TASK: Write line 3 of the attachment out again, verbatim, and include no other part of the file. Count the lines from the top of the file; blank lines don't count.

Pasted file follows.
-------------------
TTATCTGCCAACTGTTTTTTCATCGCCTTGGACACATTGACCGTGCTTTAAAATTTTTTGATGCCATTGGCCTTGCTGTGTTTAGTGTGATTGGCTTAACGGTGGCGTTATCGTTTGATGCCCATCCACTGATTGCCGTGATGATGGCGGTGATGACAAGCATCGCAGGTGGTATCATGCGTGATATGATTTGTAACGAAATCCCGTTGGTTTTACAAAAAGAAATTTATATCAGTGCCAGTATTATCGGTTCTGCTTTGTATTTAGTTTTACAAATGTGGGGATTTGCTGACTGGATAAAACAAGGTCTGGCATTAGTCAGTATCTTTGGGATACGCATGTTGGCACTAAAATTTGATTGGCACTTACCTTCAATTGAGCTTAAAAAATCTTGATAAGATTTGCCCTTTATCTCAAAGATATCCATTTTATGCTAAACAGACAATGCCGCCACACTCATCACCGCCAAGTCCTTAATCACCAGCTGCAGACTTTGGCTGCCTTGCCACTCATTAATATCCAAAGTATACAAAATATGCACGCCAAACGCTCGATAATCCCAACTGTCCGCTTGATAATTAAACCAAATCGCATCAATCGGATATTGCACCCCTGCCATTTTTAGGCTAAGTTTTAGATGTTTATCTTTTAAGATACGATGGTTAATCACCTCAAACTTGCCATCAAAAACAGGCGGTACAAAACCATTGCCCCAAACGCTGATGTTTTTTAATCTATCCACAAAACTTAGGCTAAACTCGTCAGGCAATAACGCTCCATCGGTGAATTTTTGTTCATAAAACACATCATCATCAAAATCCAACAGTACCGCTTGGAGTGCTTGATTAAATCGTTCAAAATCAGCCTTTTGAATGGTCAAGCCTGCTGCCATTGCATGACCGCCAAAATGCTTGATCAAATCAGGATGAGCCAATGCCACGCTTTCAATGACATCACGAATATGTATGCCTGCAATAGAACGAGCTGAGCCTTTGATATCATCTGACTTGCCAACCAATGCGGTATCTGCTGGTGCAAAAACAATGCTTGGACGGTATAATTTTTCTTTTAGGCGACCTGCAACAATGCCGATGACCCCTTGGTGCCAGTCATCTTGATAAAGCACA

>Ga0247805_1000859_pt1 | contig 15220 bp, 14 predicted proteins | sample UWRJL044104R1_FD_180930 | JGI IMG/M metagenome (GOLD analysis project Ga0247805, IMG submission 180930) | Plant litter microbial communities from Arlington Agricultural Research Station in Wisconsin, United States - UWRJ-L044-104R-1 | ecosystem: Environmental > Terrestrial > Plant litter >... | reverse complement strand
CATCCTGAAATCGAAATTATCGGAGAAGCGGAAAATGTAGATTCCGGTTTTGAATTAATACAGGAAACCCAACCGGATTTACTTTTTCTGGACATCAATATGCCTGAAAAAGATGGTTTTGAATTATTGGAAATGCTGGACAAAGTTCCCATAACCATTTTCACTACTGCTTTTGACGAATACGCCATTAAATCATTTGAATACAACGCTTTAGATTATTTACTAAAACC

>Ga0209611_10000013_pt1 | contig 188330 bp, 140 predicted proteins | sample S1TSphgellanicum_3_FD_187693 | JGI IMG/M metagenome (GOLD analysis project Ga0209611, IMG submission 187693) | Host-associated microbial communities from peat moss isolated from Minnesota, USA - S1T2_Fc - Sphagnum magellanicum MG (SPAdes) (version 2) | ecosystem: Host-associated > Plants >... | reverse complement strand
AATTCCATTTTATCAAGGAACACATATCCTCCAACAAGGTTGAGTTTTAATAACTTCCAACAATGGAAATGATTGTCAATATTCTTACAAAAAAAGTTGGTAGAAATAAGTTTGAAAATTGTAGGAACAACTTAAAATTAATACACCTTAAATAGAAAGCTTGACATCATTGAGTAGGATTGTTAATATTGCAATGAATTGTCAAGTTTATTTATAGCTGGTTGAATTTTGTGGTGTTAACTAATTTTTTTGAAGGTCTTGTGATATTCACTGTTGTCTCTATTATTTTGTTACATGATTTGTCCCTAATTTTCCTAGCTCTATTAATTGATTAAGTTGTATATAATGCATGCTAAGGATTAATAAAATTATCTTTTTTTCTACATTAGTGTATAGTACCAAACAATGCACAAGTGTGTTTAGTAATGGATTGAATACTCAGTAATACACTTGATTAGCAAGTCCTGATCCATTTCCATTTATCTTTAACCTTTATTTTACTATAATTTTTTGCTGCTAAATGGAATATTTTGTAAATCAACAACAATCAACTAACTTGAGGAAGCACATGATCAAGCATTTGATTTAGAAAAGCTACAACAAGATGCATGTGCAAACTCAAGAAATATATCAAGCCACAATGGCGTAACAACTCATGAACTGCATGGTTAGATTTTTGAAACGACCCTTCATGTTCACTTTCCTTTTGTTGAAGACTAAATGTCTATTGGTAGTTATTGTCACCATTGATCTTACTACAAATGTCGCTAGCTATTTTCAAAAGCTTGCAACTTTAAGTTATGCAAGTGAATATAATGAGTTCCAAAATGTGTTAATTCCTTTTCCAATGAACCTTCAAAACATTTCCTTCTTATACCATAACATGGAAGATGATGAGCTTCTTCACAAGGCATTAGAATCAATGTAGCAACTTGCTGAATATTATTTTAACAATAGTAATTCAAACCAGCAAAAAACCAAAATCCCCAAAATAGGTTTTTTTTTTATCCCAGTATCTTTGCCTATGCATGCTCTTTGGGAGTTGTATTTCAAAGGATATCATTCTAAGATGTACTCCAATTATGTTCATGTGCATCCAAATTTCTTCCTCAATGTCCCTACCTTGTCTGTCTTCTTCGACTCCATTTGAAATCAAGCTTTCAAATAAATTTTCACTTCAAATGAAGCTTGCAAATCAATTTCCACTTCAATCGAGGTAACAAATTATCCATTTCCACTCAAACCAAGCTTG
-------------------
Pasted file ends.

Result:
CATCCTGAAATCGAAATTATCGGAGAAGCGGAAAATGTAGATTCCGGTTTTGAATTAATACAGGAAACCCAACCGGATTTACTTTTTCTGGACATCAATATGCCTGAAAAAGATGGTTTTGAATTATTGGAAATGCTGGACAAAGTTCCCATAACCATTTTCACTACTGCTTTTGACGAATACGCCATTAAATCATTTGAATACAACGCTTTAGATTATTTACTAAAACC